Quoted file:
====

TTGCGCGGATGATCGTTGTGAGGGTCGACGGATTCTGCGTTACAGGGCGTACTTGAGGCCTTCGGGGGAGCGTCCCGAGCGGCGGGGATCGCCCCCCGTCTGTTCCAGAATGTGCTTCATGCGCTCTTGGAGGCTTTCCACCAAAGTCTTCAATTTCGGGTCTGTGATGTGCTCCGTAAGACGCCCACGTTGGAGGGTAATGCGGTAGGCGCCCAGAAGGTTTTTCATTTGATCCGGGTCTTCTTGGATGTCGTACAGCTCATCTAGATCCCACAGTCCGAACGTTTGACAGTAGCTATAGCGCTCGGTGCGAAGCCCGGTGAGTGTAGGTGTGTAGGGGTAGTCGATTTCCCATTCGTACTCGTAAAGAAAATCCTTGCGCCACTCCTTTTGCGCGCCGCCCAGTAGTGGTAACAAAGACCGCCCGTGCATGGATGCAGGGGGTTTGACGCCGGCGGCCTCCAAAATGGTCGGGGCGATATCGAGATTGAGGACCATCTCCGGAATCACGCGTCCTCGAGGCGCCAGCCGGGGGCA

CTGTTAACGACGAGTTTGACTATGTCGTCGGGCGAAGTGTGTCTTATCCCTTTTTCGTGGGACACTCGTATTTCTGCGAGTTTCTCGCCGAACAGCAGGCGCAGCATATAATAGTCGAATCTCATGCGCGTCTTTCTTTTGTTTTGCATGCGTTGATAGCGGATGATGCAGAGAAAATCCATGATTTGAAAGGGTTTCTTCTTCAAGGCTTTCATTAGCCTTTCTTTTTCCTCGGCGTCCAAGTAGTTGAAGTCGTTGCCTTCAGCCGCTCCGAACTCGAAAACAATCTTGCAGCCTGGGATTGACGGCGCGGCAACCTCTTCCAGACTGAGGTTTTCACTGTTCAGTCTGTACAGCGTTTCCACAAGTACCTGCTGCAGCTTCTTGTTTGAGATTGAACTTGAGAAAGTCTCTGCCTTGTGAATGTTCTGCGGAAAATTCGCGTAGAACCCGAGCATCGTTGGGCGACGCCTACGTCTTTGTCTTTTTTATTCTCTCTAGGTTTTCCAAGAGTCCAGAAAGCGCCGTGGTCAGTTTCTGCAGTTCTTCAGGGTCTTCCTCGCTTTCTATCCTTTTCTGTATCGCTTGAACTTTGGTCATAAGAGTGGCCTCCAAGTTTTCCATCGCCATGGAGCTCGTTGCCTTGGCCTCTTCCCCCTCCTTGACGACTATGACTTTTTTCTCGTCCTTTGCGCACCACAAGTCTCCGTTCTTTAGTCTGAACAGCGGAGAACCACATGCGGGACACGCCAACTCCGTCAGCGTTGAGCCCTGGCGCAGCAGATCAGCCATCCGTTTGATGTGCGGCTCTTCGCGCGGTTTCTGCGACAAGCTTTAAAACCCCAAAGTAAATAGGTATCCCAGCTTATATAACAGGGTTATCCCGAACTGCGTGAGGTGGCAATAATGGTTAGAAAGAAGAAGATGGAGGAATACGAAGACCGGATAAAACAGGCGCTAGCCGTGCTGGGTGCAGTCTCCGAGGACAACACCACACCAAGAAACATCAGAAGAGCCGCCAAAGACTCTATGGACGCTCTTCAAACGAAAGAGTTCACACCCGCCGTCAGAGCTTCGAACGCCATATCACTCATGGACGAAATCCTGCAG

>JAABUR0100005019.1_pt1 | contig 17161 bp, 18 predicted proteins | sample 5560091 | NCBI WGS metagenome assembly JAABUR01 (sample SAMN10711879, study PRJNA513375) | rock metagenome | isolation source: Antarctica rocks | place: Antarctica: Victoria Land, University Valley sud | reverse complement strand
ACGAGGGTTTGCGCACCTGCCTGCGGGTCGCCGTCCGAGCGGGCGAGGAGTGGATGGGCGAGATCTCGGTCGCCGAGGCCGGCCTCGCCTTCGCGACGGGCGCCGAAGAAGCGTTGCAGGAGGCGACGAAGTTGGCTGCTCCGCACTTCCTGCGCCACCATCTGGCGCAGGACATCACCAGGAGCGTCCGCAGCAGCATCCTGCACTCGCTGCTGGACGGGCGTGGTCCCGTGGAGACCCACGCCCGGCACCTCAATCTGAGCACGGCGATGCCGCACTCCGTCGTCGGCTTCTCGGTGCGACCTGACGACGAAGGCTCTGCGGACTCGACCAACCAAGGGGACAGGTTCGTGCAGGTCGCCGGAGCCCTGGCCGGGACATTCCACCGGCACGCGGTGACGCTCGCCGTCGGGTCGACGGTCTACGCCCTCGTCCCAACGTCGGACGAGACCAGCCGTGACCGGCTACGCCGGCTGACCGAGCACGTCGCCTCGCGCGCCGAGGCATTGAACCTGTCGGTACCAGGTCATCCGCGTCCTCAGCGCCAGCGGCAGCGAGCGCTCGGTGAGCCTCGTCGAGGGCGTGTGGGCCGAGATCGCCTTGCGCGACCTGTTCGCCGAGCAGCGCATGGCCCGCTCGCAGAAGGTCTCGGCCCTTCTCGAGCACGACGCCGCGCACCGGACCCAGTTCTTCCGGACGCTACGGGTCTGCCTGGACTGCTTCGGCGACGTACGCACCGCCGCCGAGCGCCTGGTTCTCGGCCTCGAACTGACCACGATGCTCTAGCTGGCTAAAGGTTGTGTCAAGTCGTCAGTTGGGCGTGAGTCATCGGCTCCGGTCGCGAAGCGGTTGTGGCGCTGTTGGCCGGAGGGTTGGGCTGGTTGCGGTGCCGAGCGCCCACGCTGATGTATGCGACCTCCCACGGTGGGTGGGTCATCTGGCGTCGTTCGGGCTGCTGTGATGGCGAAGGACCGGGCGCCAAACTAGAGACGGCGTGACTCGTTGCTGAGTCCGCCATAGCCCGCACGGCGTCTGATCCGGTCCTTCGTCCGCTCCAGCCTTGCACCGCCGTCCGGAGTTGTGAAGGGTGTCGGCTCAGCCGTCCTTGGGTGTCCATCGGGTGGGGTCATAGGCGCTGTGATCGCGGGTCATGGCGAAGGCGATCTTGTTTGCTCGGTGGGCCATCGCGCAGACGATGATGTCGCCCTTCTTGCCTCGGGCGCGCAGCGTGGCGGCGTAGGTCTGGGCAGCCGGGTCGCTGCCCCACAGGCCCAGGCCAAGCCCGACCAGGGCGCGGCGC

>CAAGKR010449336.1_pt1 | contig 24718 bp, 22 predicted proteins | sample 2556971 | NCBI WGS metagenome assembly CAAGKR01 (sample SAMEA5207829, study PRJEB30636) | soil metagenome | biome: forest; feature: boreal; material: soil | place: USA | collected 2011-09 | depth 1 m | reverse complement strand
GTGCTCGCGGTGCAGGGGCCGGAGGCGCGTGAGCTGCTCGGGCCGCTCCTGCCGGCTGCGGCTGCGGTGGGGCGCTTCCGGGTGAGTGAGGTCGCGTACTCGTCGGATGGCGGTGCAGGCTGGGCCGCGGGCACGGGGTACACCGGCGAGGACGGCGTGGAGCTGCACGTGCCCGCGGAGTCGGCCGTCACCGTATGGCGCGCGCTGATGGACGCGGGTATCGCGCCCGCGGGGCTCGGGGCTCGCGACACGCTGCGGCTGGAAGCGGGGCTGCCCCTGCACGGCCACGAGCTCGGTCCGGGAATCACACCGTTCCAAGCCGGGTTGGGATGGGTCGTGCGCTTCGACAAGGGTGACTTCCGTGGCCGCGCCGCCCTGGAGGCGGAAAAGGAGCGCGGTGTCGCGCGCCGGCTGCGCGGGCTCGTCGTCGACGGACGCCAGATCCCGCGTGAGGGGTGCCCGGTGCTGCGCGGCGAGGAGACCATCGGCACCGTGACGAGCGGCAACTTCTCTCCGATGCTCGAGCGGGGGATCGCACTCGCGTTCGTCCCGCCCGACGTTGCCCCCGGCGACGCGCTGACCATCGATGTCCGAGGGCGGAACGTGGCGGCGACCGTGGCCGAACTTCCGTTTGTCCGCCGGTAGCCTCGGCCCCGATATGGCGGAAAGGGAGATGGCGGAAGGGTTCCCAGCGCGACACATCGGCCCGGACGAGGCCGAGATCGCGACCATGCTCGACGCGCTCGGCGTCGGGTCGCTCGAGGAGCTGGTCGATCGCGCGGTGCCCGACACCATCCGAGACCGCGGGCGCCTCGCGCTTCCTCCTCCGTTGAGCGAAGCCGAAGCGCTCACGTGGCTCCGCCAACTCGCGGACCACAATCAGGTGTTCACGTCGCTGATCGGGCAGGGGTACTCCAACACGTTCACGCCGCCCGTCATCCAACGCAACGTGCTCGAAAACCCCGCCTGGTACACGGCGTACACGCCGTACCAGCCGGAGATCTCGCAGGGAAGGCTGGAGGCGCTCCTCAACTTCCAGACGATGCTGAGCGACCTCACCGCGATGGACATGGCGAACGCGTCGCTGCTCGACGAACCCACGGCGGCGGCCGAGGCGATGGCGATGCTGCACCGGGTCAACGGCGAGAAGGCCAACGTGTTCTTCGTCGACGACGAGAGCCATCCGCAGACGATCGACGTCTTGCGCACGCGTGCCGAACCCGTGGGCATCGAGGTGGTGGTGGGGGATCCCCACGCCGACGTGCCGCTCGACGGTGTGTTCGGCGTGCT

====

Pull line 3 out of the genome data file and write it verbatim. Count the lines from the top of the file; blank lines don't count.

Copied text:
>JAABUR0100005019.1_pt1 | contig 17161 bp, 18 predicted proteins | sample 5560091 | NCBI WGS metagenome assembly JAABUR01 (sample SAMN10711879, study PRJNA513375) | rock metagenome | isolation source: Antarctica rocks | place: Antarctica: Victoria Land, University Valley sud | reverse complement strand